An example of deprecate is when you tell someone his idea is really stupid and that he should be quiet.
transitive verb-·cat·ed, -·cat·ing
- to feel and express disapproval of; plead against
- to depreciate; belittle
- Archaic to try to avert by prayer
Origin of deprecatefrom Classical Latin deprecatus, past participle of deprecari, to ward off by intercession from de-, off, from + precari, pray
transitive verbde·pre·cat·ed, de·pre·cat·ing, de·pre·cates
- To express disapproval of; deplore.
- To belittle; depreciate.
- Computers To mark (a component of a software standard) as obsolete to warn against its use in the future so that it may be phased out.
Origin of deprecateLatin dēprecārī dēprecāt- to ward off by prayer dē- de- precārī to pray ; see prek- in Indo-European roots.
Usage Note: Deprecate originally meant “to pray in order to ward off something, ward off by prayer.” Perhaps because the occasion of such prayers was invariably one of dread, the word developed the more general meaning of disapproval, as in this quotation from Frederick Douglass: “Those who profess to favor freedom, yet deprecate agitation, are men who want crops without plowing up the ground.” From here it was a small step to add the meaning “to make little of, disparage,” which was once the proper meaning of depreciate. This meaning of depreciate appears to have been overwhelmed by the word's use in the world of finances, where it means “to diminish (or cause to diminish) in price or value.” In similar fashion, the “disparage” sense of deprecate may be driving out the word's other uses. In our 2002 survey, only 50 percent of the Usage Panel accepted deprecate when it meant “to express disapproval of” in the sentence He advocates a well-designed program of behavior modification and deprecates the early use of medication to address behavioral problems. Moreover, a similar example in the same survey elicited the same split in opinion among Panelists: He acknowledged that some students had been wronged by the board's handling of the matter and deprecated the board's decision to intervene. It seems clear, then, that the Panel has very mixed feelings about the use of deprecate to mean “disapprove of.” But a great majority of Panelists accept deprecate when used to mean “make little of, disparage.” Fully 78 percent accepted the example He deprecated his own contribution to the success of the project, claiming that others had done just as much. It may be that the widespread use of the word in the compound adjective self-deprecating has helped bolster this use of the verb.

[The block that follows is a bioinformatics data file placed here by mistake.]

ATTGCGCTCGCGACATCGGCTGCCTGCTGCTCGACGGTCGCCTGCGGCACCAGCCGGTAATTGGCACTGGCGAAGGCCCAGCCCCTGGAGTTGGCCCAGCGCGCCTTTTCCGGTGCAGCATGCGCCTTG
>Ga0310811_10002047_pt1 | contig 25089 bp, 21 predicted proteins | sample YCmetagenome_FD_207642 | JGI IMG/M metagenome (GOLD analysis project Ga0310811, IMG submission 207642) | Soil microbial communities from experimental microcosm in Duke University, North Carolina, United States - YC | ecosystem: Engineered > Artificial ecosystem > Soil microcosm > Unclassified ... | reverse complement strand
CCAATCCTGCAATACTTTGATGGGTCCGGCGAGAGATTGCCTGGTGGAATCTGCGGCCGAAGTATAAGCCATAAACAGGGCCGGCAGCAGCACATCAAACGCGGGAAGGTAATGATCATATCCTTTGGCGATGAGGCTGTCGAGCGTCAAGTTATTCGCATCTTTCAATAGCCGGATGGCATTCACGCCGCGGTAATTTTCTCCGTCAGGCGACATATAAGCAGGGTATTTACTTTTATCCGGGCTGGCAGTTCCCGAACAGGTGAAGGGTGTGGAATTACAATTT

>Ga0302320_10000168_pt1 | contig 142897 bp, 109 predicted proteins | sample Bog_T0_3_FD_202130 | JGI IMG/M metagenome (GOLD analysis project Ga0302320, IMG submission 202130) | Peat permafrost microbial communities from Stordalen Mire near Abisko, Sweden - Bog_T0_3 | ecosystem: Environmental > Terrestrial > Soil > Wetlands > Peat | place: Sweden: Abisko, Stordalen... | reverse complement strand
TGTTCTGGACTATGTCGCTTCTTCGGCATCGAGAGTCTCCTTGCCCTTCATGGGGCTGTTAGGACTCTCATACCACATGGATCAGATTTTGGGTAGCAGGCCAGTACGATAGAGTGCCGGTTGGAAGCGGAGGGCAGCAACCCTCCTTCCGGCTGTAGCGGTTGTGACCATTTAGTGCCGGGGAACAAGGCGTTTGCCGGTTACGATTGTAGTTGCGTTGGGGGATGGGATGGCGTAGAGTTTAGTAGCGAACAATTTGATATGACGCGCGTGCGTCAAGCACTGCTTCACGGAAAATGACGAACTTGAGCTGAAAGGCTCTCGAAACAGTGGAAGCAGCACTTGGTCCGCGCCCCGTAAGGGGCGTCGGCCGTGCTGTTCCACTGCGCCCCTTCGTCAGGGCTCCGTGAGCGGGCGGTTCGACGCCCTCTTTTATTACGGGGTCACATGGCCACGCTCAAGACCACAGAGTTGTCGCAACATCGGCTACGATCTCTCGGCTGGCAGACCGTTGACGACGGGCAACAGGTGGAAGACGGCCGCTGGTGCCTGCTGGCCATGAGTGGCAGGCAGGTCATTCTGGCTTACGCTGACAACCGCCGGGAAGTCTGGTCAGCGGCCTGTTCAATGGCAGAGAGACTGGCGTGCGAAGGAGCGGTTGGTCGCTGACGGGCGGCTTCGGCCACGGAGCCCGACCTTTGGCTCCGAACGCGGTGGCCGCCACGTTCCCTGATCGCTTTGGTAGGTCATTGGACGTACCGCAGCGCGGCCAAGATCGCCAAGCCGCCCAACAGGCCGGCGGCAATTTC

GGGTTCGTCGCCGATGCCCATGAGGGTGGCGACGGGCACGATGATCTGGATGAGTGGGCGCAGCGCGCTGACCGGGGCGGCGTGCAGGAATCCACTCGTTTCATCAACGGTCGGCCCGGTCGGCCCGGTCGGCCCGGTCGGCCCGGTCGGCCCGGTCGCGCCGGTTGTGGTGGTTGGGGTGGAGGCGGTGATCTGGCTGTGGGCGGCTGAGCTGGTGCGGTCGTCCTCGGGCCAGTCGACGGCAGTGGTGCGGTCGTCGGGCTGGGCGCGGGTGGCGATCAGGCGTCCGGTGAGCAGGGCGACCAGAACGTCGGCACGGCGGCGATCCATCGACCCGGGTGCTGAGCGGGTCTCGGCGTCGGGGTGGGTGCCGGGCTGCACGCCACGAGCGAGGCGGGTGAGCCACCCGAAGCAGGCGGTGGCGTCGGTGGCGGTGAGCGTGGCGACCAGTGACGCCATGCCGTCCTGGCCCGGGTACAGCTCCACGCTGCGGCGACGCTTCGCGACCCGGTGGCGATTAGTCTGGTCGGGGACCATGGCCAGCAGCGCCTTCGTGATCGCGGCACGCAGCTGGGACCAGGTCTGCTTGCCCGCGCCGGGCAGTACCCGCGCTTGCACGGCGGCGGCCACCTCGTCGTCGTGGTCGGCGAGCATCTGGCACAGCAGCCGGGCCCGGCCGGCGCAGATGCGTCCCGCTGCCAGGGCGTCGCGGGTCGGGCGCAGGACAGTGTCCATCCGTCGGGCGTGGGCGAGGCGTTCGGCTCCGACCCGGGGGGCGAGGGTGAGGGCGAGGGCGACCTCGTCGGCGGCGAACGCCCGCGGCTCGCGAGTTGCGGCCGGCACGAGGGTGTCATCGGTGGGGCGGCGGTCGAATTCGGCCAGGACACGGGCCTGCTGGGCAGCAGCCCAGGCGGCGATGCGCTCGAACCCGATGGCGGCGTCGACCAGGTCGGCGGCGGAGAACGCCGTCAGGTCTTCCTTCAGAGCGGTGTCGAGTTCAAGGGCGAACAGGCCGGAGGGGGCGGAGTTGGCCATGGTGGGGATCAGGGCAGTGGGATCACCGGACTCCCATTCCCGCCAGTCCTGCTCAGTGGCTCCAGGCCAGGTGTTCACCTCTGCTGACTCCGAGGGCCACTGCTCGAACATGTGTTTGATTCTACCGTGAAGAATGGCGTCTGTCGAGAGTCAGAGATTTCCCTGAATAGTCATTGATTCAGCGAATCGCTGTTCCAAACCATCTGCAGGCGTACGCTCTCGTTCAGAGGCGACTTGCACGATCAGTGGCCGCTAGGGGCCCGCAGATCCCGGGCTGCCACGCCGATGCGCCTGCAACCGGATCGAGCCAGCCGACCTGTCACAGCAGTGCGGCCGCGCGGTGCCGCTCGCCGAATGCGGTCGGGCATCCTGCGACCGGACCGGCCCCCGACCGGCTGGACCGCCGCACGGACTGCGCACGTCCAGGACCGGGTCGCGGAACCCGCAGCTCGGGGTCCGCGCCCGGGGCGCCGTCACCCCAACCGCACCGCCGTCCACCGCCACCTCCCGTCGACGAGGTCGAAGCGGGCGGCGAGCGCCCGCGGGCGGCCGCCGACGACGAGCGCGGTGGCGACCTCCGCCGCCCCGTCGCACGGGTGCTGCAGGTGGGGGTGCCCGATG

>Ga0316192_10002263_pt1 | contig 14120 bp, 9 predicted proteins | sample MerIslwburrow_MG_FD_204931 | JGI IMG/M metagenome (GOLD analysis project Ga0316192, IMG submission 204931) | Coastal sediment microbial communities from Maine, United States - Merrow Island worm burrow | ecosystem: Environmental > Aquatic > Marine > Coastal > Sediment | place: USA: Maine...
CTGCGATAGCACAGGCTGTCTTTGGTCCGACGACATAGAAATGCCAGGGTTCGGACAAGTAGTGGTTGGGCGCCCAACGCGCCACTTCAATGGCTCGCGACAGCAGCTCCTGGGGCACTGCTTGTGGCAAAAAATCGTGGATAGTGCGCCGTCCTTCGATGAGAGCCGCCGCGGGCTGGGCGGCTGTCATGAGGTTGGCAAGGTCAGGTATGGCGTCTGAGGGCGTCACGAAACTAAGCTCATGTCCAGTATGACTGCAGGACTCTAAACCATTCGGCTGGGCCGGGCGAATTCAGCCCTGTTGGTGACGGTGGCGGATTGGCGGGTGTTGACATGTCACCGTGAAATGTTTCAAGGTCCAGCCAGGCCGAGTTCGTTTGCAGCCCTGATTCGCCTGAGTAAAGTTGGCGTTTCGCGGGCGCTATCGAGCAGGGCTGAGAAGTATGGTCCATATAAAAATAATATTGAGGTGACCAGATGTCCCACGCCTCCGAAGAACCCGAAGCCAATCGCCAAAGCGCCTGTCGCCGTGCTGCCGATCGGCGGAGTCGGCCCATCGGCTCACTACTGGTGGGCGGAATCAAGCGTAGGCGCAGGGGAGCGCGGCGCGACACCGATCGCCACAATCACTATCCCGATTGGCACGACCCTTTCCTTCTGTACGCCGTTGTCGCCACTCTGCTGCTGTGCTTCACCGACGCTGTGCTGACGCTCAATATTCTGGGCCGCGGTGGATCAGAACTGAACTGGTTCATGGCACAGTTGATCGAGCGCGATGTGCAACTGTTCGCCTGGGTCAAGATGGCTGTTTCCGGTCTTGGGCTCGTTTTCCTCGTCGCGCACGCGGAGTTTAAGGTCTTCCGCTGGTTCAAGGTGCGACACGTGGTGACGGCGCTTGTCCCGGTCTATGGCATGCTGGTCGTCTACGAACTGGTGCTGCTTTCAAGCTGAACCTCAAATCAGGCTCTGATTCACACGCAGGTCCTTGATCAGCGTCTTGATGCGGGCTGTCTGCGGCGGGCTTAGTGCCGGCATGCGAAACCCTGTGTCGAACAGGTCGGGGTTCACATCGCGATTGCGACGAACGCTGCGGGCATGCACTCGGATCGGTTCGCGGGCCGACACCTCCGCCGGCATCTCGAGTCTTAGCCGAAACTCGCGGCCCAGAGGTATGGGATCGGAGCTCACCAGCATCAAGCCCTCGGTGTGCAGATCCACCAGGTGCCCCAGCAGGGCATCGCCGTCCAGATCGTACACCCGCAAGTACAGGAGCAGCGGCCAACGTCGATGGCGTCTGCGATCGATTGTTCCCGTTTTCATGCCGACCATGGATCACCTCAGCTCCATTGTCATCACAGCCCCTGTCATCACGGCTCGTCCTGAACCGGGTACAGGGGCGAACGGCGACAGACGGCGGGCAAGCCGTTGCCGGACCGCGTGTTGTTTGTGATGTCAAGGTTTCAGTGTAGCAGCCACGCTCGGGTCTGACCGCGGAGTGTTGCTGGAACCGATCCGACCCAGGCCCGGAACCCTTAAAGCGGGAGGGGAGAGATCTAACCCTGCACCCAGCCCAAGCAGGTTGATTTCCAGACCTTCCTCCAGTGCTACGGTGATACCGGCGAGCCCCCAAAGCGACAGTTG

(third-person singular simple present deprecates, present participle deprecating, simple past and past participle deprecated)
- Do not confuse with depreciate.
deprecate - Computer Definition
To make invalid or obsolete by removing or flagging the item. When commands or statements in a language are planned for deletion in future releases of the compiler or rendering engine, they are said to be deprecated. Programmers should begin to remove them from the source code in subsequent revisions of their programs. See flagging and nugatory.